“Of all the work that I have done in farm business planning and succession, what I have learned is that if you bring a second generation in that is primarily focused on really bringing value back into the farm business with energy, effort and skills, after three to five years with no change in the size of the farm land base, the farm income will go up at least 20 per cent.”
This is because the new generation will bring better marketing, advances in new technology and new approaches to the farm business operations, says Good.
There’s still more work to do. For instance, the farm will need a structure with clearly defined roles and responsibilities to support the succession plan, but the goal will be in sight, Good says. It will have taken effort, but now the expectations of both generations. have a pathway for being met. CG
The separation needs to be really clear,” says farm adviser Merle Good. “If the farm business is not separated from the estate, proper succession will never occur.”
The Big Question
When does the business model let me take ownership?
Ownership transition should start to happen when the next generation enters the manager level, farm adviser Merle Good tells his clients.
This means that having defined roles and responsibilities is important in order to set clear expectations, both for the farm business and for the next generation.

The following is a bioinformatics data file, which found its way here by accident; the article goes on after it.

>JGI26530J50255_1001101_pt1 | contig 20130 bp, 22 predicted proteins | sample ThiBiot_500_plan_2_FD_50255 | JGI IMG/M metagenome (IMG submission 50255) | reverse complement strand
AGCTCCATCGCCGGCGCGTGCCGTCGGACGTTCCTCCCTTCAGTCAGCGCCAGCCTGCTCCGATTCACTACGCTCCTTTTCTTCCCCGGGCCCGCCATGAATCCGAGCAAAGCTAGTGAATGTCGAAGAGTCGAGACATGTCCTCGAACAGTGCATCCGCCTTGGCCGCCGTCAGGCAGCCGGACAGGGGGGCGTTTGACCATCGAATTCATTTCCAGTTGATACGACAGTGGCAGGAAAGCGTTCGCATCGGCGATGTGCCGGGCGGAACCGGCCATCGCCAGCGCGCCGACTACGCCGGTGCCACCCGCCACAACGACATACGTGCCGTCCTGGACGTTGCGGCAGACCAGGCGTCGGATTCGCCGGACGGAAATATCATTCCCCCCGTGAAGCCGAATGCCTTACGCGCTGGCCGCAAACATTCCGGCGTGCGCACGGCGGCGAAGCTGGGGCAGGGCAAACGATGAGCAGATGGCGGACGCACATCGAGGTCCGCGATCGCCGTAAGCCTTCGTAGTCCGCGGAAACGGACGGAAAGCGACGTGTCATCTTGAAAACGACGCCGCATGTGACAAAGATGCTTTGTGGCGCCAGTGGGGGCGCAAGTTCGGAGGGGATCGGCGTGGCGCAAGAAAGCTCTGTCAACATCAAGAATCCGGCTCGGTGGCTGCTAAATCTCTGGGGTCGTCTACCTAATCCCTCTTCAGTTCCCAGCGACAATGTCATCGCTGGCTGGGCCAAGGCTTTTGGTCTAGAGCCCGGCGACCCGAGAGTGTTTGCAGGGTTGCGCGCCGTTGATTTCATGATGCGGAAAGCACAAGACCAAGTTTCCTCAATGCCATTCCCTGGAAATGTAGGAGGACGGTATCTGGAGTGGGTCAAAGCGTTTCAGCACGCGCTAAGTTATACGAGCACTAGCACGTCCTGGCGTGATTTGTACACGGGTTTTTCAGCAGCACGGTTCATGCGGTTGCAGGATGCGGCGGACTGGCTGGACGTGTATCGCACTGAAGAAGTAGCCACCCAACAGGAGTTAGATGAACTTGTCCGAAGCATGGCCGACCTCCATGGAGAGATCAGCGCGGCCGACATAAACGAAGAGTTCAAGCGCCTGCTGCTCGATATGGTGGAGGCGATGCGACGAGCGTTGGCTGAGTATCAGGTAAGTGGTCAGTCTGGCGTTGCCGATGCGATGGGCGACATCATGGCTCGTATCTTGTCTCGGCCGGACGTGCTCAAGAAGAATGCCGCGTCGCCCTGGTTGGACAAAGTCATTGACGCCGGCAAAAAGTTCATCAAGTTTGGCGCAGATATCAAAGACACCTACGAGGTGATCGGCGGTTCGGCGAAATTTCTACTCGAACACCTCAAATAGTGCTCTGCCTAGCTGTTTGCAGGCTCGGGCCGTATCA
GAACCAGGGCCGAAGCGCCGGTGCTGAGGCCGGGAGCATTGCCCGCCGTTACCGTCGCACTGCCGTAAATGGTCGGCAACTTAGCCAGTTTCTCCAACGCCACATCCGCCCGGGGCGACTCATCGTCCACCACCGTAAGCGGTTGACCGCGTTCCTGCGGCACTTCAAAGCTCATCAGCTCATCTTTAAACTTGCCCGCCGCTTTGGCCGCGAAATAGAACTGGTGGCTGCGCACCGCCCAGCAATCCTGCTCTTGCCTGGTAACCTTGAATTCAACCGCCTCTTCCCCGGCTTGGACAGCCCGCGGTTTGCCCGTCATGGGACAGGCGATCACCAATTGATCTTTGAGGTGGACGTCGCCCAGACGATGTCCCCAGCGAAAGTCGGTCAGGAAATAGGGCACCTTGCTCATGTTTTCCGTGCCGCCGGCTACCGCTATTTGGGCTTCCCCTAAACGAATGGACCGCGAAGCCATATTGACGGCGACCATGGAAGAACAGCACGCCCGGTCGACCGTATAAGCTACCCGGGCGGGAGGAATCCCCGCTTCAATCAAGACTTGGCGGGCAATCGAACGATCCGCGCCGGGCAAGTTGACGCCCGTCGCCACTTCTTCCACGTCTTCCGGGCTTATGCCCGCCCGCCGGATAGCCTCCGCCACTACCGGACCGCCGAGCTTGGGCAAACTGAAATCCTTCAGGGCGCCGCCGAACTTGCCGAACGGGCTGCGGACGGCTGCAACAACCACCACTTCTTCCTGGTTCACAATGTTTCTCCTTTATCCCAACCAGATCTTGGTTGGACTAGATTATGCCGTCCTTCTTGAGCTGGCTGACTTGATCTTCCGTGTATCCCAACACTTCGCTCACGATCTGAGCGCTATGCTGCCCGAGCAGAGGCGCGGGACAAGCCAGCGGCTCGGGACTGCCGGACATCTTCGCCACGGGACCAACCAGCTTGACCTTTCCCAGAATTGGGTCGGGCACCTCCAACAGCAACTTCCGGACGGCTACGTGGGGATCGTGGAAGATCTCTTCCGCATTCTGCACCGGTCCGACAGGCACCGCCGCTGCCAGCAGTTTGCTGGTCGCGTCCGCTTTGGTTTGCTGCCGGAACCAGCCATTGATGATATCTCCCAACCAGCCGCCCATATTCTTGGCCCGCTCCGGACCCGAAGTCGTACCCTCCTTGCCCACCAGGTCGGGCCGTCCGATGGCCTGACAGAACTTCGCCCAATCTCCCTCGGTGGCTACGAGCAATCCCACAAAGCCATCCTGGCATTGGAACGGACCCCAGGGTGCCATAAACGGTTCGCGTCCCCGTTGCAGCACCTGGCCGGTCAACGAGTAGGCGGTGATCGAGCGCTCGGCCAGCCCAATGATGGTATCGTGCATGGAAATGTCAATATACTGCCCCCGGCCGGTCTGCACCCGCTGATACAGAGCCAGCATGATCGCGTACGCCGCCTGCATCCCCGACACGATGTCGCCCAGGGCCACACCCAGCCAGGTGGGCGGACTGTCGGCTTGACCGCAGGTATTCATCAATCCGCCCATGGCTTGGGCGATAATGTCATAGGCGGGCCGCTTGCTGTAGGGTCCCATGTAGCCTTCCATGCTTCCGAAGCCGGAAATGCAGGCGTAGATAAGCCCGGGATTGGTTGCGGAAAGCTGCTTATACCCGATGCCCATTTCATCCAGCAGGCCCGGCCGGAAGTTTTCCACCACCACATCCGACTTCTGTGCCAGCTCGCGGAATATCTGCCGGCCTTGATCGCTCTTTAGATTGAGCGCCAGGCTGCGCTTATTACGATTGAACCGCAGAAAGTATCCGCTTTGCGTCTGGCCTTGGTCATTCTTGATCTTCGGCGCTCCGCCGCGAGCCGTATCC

But, says Good, it also suggests that the key to long-term success for the next generation is ensuring that the business does not allow the next generation to become an owner/manager too soon.
“My best advice for a next generation that is anxious to move forward with next steps to succession of the farm business is to not become an owner too soon,” Good says. “That way you will avoid the carrot and the stick scenario. I tell my clients that as an employee and maybe even a key employee, don’t even talk about ownership yet. It isn’t going to happen.”
One of the truisms for the business, he says, is that before you become a manager, you simply can’t become an owner, since the business does not want you to become an owner until you have become responsible as a manager.
When you have been responsible for an area and have done a good enough job, that’s when it wants you to become an owner.
“It’s not what Mom or Dad wants you to be, in their mind they may want you to be an owner when you are born. It’s the business perspective and what the business needs. The business says until you are a manager you can’t have equity.”
“After all,” says Good. “It is what the business wants and needs that will best answer the question when it comes to succession. Letting your farm business lead the conversation and set the rules is the most effective and successful approach not only for the viability of the business, but also for keeping the ‘family’ in the family farm business.”
Where do you fit?
According to Good, a clear succession plan is best supported by first identifying operational roles and responsibilities in the farm business. Good suggests dividing roles and responsibilities into the following key areas:
- Employee — An employee takes direction.
- Key Employee — A key employee is responsible for a certain task.
- Owner/Manager — An owner/manager is responsible for a certain area. A manager receives advice.
- Lead – A lead is responsible to the business and accountable to the business and no one else. A lead asks for advice.